Biodiversity will be badly affected by climate change, creating an ecological emergency. If we can expand the rollout of an important part of the climate solution—wind and solar power—without undermining critical efforts to conserve biodiversity, it will be a big step in the right direction.

According to the study’s authors, rollout of expanded green energy infrastructure need not present a major threat to conservation areas if subjected to careful land-use zoning, especially in countries with a high human population density or wildlife species density and limited land area. The results of the study, they say, are encouraging as they suggest it should be possible, if we are careful, to ramp up solar and wind installations globally to help address the climate emergency without undermining critical efforts to conserve biodiversity.

Coping with climate change—and targeting the messages

You know how it is: you sort your trash into recyclables and nonrecyclables, you plug in yet another LED light bulb, you promise yourself you’ll eat more vegetables, you walk at little bit more and drive a little bit less—and then you pause to wonder if what you’re doing is even going to make the tiniest dent in the global climate crisis.

According to new research, published in the journal Anxiety, Stress and Coping, there are two types of people when it comes to coping with climate change: those who take action to try to improve the environment and those who don’t bother because they don’t believe their actions will make a difference.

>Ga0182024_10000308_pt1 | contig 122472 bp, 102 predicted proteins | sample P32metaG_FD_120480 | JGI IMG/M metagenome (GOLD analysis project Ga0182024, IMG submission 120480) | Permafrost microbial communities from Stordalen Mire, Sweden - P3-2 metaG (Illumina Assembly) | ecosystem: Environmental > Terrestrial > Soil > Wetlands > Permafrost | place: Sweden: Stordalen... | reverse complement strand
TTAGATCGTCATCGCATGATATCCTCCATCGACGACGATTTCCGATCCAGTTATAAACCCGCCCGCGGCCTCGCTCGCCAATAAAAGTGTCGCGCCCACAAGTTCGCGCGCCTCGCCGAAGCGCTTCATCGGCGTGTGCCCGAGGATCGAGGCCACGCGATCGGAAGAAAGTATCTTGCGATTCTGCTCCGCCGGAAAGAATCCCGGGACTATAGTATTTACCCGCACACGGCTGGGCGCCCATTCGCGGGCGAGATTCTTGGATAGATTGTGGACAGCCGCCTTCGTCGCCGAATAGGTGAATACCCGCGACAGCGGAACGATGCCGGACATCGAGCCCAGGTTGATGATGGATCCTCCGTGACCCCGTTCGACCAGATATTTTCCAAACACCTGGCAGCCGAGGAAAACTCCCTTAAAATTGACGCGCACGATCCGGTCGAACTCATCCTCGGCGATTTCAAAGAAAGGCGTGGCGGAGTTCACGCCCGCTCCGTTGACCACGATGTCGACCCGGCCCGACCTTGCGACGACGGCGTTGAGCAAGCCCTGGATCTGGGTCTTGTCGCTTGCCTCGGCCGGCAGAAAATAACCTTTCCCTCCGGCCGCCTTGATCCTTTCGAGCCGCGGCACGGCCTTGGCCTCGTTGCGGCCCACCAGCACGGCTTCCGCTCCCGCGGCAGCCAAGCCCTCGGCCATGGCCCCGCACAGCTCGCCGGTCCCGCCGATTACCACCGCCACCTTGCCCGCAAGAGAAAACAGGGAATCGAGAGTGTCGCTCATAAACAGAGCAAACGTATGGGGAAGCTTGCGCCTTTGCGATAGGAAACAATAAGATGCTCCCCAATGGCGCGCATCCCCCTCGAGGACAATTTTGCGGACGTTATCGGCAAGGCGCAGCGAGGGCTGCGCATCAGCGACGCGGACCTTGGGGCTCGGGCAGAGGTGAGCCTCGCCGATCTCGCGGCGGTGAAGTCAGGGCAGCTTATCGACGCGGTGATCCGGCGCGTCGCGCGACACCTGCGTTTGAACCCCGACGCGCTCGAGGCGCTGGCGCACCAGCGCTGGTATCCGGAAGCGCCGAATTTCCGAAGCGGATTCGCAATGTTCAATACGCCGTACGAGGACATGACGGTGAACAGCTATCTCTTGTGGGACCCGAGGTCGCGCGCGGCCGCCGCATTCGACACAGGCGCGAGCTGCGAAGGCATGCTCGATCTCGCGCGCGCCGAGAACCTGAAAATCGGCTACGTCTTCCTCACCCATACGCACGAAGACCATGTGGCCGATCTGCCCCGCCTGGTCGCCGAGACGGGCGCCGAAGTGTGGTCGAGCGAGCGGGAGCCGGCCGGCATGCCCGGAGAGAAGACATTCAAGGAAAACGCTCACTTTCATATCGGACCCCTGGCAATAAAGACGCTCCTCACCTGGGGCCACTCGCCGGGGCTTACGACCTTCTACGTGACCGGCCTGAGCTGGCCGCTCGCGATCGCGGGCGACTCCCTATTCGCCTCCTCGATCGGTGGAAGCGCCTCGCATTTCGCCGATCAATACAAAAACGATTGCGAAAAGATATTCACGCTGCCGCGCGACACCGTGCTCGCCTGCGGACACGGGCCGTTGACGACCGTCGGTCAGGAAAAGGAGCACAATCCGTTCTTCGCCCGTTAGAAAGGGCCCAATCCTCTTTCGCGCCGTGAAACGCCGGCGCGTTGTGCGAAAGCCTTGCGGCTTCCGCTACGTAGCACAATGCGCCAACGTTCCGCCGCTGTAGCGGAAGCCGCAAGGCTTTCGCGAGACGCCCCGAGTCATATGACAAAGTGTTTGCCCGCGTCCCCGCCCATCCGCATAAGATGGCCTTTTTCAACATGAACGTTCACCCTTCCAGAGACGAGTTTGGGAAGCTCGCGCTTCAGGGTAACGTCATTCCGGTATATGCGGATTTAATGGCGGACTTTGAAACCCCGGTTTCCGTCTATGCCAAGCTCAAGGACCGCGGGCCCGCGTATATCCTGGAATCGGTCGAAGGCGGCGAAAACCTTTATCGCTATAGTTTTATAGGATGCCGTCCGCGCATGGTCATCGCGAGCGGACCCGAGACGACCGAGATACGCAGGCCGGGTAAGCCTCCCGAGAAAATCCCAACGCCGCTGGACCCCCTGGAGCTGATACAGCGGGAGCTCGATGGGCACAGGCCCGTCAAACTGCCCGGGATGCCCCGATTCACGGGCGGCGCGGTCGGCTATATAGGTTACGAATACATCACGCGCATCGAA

When it comes to how we deal with climate change, there are two types of people: those who try to improve the environment—such as by recycling—and those who don’t bother because they feel their actions won’t make a difference.

To conduct their research, scientists surveyed 334 parents who had children between the ages of three and 10 living with them. They were asked about their general climate change beliefs, how stressed they feel about environmental issues, how they cope with that stress and how effective they think consumers can be in combating climate change. They also were asked how often they engage in certain behaviors, such as eating meat, making efforts to conserve energy and water, and traveling by air. They then were queried about their mental and overall health.

Based on the survey responses, the researchers identified two prevailing climate change coping profiles: adaptive approach coping and maladaptive avoidance coping.

About 70 percent of survey respondents belonged to the first group, the adaptive approach coping profile. They tended to have higher levels of environmental concern and related stress, and they believed more in consumer effectiveness. They expressed a desire for problem-solving and demonstrated more wishful thinking, and they were more likely to engage in pro-environmental behaviors.

The remaining 30 percent were in the maladaptive avoidance coping group. They were less likely than those in the first group to feel guilt or personal responsibility for climate change. They also had less wishful thinking and were less likely to engage in pro-environmental behaviors or believe that their actions would make a difference.